send an e-mail message using the form below.
Please note: A number of commercial online services display an error message
after you click on Send. Please be assured that your message has been received.
This site is run by CenterWatch, a publishing company that focuses on the
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to help patients find clinical trials that may be of interest to them, and to
help patients contact the centers conducting the research. CenterWatch is
neither promoting this research nor involved in conducting any of these trials.
We welcome your articles, letters to the editor, bios and
Cushing's information. Submit a Story or Article to
either the snailmail CUSH Newsletter or to an upcoming email
|To add or edit your bio, please click here.|
Bonnietta has been diagnosed and is now awaiting
Janice (pronounced JaNeece) is not yet
Kim had pituitary surgery at NIH and is now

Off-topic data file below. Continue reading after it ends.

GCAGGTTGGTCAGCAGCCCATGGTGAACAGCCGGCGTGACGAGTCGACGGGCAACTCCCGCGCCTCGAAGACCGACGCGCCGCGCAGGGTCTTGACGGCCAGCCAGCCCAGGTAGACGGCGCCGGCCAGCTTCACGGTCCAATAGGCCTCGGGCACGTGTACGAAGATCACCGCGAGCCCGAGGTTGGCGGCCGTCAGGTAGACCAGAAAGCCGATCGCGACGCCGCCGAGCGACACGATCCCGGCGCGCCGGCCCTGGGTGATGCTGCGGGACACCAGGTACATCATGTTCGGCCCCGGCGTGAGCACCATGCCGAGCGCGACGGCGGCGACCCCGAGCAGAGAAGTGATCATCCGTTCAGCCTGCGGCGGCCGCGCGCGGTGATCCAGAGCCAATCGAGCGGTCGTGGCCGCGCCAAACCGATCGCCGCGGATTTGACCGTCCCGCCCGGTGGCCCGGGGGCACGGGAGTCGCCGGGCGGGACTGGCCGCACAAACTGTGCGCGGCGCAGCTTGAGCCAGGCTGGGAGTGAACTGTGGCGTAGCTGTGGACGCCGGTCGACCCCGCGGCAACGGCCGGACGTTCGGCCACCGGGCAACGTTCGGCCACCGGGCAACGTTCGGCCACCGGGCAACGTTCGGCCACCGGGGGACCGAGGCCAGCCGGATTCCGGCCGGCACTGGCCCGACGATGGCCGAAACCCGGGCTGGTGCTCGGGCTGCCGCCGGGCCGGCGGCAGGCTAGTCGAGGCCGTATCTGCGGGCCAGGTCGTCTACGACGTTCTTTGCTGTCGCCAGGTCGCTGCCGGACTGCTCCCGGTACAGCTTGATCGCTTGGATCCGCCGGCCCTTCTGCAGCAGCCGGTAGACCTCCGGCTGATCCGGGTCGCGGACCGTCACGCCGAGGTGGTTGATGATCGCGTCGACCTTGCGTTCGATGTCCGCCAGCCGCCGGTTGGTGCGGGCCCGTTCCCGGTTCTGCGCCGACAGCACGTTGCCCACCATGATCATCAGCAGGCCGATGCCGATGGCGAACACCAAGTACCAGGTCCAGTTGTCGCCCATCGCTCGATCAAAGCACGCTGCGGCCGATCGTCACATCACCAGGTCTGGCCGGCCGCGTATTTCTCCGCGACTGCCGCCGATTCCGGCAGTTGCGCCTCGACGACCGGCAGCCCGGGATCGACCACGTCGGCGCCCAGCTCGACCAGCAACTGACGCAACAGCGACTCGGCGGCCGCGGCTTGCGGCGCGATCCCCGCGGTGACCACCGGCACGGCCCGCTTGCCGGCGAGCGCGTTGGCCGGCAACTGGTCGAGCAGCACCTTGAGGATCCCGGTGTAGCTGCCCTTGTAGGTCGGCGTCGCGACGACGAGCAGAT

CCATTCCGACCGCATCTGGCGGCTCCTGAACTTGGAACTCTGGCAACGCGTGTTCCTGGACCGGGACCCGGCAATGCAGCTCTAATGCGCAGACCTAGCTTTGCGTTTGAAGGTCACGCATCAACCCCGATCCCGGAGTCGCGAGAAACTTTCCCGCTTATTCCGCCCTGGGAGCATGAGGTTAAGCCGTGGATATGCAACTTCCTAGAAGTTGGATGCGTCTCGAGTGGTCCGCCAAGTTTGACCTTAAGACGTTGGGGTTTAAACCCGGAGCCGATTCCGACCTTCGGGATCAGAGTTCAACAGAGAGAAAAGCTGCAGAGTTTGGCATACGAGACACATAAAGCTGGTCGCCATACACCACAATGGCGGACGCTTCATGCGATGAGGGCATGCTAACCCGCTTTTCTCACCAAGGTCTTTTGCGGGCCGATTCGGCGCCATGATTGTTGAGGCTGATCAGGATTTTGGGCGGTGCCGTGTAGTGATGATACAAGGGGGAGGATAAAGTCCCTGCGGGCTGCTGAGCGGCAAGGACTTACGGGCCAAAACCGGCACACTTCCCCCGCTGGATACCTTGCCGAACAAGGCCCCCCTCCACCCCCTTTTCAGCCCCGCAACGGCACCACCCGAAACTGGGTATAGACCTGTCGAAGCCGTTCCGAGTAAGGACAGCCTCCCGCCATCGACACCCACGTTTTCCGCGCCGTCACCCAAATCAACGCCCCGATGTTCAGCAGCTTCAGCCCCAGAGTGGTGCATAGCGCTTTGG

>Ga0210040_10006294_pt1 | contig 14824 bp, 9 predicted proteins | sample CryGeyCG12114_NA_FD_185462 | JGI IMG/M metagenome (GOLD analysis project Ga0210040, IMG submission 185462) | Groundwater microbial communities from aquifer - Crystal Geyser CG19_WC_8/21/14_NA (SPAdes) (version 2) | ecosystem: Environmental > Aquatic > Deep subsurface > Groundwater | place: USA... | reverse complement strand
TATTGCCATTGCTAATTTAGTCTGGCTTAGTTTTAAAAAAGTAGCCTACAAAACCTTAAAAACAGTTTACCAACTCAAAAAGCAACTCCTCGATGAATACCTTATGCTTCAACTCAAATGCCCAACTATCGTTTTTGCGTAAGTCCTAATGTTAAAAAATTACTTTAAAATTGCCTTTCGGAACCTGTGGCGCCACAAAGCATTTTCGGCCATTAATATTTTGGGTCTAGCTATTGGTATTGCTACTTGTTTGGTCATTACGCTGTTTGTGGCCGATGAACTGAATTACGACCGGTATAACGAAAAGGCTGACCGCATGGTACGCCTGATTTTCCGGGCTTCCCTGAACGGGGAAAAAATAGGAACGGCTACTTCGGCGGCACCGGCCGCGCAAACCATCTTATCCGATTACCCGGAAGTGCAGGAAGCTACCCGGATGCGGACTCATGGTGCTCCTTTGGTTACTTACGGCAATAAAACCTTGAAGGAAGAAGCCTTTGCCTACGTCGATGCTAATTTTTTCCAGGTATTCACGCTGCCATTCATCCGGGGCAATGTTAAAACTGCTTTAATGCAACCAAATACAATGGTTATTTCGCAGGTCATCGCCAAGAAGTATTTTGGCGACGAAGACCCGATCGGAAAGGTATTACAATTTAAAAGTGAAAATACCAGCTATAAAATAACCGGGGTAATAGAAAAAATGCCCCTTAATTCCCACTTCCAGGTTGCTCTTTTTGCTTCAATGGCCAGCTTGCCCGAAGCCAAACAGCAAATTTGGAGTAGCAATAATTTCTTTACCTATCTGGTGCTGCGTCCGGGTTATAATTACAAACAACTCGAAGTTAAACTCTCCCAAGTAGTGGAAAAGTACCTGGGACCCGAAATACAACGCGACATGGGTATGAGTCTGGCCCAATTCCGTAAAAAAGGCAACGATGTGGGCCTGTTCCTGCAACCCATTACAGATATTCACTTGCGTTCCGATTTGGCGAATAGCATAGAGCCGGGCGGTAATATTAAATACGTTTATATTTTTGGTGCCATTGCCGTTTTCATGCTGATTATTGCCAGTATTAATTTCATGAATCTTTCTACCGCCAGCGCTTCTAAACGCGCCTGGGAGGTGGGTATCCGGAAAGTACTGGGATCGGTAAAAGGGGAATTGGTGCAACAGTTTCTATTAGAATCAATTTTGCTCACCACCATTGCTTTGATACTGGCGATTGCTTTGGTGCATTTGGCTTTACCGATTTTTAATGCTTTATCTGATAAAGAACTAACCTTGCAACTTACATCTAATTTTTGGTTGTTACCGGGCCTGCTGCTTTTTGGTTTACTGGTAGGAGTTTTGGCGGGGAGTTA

considering a BLA||
Hot Springs, Arkansas|
Samara will be having pit surgery on December
Sandie has updated her bio and added pictures||
• If you've been diagnosed with Cushing's, please
participate in the
Cushing's Register »
The information you provide will be used to create a register
and will be shared with the medical world. It would not be used
for other purposes without your expressed permission. Note:
This information will not be sold or shared with other
Lynne Clemens, Secretary of
CUSH Org is be the
person responsible for the creation of this register. If you
have any questions you may contact her at
do not have to be a member of CUSH to fill out this
questionnaire, as long as you are a Cushing’s patient. We do not
believe that the world has an accurate accounting of Cushing’s
patients. The only way to authenticate accuracy is with actual
numbers. Your help will be appreciated. Thank you."